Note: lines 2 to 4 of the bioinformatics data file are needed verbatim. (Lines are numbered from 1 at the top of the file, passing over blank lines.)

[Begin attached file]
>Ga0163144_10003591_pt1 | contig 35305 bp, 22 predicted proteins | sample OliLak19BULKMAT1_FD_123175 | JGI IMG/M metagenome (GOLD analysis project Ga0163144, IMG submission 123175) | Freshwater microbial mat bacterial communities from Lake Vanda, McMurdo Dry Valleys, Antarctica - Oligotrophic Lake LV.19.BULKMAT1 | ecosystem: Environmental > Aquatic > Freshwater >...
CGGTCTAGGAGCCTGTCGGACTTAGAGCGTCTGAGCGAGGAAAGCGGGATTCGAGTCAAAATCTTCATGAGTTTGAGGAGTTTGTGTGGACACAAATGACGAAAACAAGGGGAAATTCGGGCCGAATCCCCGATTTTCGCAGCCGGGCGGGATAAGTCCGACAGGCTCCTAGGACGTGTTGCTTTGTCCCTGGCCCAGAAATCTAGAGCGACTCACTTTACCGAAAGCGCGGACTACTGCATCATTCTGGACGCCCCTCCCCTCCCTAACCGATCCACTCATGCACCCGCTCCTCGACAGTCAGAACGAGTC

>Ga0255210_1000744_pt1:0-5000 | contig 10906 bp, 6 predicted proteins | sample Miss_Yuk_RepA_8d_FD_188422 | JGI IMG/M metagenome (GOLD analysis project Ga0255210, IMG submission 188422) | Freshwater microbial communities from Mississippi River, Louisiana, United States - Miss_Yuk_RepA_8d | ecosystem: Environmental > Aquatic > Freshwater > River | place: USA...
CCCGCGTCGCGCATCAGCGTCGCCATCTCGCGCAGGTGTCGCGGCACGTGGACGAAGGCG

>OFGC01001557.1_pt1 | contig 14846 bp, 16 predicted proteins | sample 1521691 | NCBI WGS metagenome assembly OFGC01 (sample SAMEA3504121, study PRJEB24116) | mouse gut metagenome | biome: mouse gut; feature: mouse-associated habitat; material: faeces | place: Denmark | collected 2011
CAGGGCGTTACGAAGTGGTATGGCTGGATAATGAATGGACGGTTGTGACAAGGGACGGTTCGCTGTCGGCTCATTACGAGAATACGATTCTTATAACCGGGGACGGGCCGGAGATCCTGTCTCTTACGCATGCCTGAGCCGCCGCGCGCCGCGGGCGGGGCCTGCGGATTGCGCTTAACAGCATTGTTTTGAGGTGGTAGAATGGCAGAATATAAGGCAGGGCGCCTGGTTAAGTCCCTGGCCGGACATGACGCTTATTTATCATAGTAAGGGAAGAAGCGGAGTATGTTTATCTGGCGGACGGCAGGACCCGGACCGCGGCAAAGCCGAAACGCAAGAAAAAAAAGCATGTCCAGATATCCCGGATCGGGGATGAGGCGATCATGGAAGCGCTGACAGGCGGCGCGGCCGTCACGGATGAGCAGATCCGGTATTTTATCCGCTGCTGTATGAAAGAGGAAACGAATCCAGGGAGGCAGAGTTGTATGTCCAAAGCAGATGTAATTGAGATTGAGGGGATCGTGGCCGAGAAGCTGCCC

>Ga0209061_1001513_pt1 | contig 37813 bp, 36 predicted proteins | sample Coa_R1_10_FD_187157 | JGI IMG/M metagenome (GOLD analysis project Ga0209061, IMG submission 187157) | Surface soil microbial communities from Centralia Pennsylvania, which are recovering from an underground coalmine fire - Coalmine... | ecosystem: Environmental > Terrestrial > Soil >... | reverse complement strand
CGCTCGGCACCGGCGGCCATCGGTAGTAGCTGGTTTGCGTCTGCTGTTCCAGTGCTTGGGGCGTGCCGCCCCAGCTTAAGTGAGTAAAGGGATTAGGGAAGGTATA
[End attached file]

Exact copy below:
CGGTCTAGGAGCCTGTCGGACTTAGAGCGTCTGAGCGAGGAAAGCGGGATTCGAGTCAAAATCTTCATGAGTTTGAGGAGTTTGTGTGGACACAAATGACGAAAACAAGGGGAAATTCGGGCCGAATCCCCGATTTTCGCAGCCGGGCGGGATAAGTCCGACAGGCTCCTAGGACGTGTTGCTTTGTCCCTGGCCCAGAAATCTAGAGCGACTCACTTTACCGAAAGCGCGGACTACTGCATCATTCTGGACGCCCCTCCCCTCCCTAACCGATCCACTCATGCACCCGCTCCTCGACAGTCAGAACGAGTC

>Ga0255210_1000744_pt1:0-5000 | contig 10906 bp, 6 predicted proteins | sample Miss_Yuk_RepA_8d_FD_188422 | JGI IMG/M metagenome (GOLD analysis project Ga0255210, IMG submission 188422) | Freshwater microbial communities from Mississippi River, Louisiana, United States - Miss_Yuk_RepA_8d | ecosystem: Environmental > Aquatic > Freshwater > River | place: USA...
CCCGCGTCGCGCATCAGCGTCGCCATCTCGCGCAGGTGTCGCGGCACGTGGACGAAGGCG